On the Banks of the Alpheios

20. i. 2024

Invested in the spiritual geography of Europe, German poet Friedrich Hölderlin wrote several hymns to a continent traversed by waterways. In “The Ister,” he celebrated not only the Danube, but two other rivers as well:

We are avid

For sight of day,

And when the ordeal

Has passed through the knees,

Woodsong is within hearing.

But we sing, having come

Far from the Indus

And Alpheus, we have long sought

Adequacy to fate,

It takes wings to seize

The nearest things


And reach the other side.

Let us settle here.

For the rivers make the land


            (English translation by Richard Sieburth)

Since I first began visiting the country from which my father fled in the early 1950s, I have crossed the bridge over the latter river, some twenty kilometers north of his native village, countless times. Hölderlin may never have travelled to Greece, but his vision of its “arable” lands has been accurate for most of the years since the poem was written during one of the first summers after 1800. The plain through which the Alpheios meanders on its last stretch toward the Ionian Sea, having left its source 100+ kilometers earlier, on the northern slopes of Mount Taygetus in Arcadia, has long been fertile and fecund, ideally suited for everything from tomatoes, melons and olives, to lemons, oranges and, in recent years, avocados.

Lately the plain has suffered spells of drought; during the ever-hotter summers, fires habitually threaten the area, turning already barren mountainsides into ashen moonscapes. For each year, the water passing underneath the bridge which I tend to cross with a jolt of reverence in my spine seems a little less buoyant, a little more sluggish. The god after whom the river was once named has aged visibly; his movements are no longer as nimble as when he pursued, enamored and reckless, the nymph Arethusa at the dawn of time.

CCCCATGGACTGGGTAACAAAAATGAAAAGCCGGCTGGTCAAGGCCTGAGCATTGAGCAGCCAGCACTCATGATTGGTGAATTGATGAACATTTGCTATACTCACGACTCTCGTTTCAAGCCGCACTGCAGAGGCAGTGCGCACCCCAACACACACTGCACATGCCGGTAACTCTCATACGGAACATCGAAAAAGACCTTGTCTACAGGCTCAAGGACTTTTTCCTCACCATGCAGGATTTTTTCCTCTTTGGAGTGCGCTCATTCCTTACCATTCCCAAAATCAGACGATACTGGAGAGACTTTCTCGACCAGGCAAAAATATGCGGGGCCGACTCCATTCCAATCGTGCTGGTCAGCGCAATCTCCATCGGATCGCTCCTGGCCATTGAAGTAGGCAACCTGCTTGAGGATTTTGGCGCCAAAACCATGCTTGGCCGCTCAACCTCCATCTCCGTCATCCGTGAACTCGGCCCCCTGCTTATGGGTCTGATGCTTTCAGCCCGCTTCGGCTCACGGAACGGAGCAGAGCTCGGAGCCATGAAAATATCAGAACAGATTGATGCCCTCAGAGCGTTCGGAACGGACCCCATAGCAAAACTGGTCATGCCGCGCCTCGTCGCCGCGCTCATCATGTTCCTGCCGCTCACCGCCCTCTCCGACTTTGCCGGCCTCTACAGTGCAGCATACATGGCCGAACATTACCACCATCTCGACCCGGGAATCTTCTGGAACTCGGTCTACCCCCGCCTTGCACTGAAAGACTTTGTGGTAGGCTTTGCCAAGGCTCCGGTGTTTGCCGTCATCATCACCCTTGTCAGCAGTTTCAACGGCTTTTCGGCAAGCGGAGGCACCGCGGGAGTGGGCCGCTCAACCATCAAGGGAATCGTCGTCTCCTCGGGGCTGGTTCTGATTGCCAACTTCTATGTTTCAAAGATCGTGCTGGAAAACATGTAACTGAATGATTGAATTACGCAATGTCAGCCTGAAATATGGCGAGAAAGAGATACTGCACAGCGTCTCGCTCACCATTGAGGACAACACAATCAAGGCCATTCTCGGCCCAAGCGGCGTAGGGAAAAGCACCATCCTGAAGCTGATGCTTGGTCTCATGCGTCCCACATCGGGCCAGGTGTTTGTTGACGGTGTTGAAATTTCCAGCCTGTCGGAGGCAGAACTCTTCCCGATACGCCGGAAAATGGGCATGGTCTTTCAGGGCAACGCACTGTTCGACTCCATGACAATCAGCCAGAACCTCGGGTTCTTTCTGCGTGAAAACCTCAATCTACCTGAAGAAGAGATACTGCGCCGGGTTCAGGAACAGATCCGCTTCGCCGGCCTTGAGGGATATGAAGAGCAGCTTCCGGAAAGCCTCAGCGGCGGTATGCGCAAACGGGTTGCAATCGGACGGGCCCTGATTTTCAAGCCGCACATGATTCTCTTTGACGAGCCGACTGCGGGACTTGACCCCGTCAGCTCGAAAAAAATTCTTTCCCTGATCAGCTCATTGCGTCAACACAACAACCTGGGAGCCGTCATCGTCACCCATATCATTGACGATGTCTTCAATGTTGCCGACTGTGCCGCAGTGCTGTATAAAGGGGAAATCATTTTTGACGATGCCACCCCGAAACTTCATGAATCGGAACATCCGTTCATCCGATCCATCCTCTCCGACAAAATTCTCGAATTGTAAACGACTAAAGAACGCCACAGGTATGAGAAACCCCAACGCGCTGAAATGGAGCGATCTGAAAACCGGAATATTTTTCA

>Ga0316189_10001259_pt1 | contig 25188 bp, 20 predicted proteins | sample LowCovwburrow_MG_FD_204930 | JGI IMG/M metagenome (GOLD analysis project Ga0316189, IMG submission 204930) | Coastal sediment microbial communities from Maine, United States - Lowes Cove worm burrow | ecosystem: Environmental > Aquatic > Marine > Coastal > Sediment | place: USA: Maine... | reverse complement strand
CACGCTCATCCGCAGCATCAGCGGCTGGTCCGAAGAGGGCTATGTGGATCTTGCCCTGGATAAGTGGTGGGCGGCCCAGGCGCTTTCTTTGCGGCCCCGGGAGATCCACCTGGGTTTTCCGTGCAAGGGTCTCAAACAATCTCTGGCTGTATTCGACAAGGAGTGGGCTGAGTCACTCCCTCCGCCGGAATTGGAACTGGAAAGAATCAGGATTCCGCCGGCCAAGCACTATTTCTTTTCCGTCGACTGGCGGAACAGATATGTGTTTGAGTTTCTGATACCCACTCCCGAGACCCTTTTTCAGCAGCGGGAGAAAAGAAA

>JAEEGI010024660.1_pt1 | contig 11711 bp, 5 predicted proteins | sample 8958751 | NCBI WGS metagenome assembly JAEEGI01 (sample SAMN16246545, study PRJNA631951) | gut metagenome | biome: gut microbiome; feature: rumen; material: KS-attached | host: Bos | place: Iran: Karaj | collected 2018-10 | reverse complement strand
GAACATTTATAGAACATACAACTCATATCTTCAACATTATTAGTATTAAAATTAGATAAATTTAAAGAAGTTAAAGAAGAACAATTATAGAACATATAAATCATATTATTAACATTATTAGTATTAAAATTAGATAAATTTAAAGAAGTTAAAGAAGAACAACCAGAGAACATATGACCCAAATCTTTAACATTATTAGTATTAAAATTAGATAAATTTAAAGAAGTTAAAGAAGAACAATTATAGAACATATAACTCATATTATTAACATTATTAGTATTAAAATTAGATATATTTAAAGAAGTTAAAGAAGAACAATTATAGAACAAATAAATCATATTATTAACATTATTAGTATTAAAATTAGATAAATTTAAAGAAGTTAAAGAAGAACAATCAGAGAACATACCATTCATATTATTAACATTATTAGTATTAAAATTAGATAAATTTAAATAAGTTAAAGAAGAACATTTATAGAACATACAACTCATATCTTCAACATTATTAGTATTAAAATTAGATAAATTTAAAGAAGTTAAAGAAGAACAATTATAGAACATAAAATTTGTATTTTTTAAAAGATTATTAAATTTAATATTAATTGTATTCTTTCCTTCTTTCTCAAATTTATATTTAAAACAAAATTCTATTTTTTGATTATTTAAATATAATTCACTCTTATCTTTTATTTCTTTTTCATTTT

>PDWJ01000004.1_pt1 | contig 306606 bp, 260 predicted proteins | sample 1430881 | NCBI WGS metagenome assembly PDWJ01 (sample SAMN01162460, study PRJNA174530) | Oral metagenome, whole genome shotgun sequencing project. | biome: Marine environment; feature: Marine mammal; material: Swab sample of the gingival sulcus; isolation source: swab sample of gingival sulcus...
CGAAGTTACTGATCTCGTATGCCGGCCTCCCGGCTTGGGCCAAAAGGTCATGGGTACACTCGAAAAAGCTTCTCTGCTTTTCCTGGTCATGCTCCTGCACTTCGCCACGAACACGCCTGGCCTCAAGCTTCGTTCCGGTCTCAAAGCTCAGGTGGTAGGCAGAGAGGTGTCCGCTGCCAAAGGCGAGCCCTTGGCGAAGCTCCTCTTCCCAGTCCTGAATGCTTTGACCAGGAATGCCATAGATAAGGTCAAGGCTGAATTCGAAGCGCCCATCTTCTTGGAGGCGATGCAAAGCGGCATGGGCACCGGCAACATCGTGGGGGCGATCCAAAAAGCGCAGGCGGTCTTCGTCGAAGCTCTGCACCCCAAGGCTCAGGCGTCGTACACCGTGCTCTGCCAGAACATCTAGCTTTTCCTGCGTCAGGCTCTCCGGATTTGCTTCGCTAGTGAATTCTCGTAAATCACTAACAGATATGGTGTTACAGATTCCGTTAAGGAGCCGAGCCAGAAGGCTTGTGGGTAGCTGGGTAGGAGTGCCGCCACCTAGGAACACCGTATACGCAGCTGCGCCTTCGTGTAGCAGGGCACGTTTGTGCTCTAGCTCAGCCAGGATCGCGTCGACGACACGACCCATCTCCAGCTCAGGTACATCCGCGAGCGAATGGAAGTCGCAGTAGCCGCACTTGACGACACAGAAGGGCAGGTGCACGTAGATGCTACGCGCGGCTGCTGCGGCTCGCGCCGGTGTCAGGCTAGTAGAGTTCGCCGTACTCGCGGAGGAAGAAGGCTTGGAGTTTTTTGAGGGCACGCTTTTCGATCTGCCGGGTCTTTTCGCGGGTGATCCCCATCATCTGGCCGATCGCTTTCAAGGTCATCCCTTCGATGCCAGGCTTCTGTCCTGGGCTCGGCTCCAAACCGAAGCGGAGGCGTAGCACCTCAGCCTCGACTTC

On a late January day, I cross the bridge and park on the northern side. As I walk down to the water, I realize it is the first time I pay proper homage to the river. An anonymous artist has adorned one of the supporting pillars with a three meter tall, fairly delicate mural of Batman. There are clear signs that local peasants herd their sheep here. Hooves have left their marks in the mud, droppings are generously sprinkled across the grass. As I scoop up a handful of water, I realize that Alpheios, whose name means “whitish” in Ancient Greek, has long lost his pristine color. The water is drab, almost gray, dripping from my fingers with the dull pluck of cement.

No wings are required “to reach the other side,” as Hölderlin once suggested, but having walked back across the bridge and down to the south bank, I wonder what “adequacy to fate” might mean today. Among the sodden cigarette cases and wrinkly pet bottles in the grass, I discover four pairs of shoes – lace-less, black and shiny, possibly made of plastic rather than of leather. The brand name is written on the insole: il mondo shoes. Surveying the damp area around me, the message seems obvious to the point of exasperation: for land to stay “arable,” and divine waterways to survive in more than poetry, man must accept responsibility and fill the shoes of his own making.


37° 38' 34,932" n, 21° 28' 33,702" e

37° 38' 25,218" n, 21° 28' 42,582" E

Contribution to The Atlas of Change, a project by the European Alliance of Academies